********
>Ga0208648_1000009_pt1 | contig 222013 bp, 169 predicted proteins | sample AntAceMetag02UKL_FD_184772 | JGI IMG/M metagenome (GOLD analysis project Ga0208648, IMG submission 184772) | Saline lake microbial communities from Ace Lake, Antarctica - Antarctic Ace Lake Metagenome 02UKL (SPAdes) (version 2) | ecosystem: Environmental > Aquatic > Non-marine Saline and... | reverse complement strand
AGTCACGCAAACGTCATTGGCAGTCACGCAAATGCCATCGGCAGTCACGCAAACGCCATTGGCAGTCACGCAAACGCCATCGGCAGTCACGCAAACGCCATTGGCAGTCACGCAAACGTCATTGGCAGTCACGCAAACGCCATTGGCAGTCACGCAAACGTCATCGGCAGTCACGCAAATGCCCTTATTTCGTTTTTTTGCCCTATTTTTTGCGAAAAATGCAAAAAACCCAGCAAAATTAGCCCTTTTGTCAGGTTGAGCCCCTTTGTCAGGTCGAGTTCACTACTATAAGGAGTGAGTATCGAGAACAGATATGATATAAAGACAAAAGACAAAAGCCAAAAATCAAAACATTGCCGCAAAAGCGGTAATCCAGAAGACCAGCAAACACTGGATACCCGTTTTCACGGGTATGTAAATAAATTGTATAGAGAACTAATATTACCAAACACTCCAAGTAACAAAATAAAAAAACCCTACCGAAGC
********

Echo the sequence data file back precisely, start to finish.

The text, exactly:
>Ga0208648_1000009_pt1 | contig 222013 bp, 169 predicted proteins | sample AntAceMetag02UKL_FD_184772 | JGI IMG/M metagenome (GOLD analysis project Ga0208648, IMG submission 184772) | Saline lake microbial communities from Ace Lake, Antarctica - Antarctic Ace Lake Metagenome 02UKL (SPAdes) (version 2) | ecosystem: Environmental > Aquatic > Non-marine Saline and... | reverse complement strand
AGTCACGCAAACGTCATTGGCAGTCACGCAAATGCCATCGGCAGTCACGCAAACGCCATTGGCAGTCACGCAAACGCCATCGGCAGTCACGCAAACGCCATTGGCAGTCACGCAAACGTCATTGGCAGTCACGCAAACGCCATTGGCAGTCACGCAAACGTCATCGGCAGTCACGCAAATGCCCTTATTTCGTTTTTTTGCCCTATTTTTTGCGAAAAATGCAAAAAACCCAGCAAAATTAGCCCTTTTGTCAGGTTGAGCCCCTTTGTCAGGTCGAGTTCACTACTATAAGGAGTGAGTATCGAGAACAGATATGATATAAAGACAAAAGACAAAAGCCAAAAATCAAAACATTGCCGCAAAAGCGGTAATCCAGAAGACCAGCAAACACTGGATACCCGTTTTCACGGGTATGTAAATAAATTGTATAGAGAACTAATATTACCAAACACTCCAAGTAACAAAATAAAAAAACCCTACCGAAGC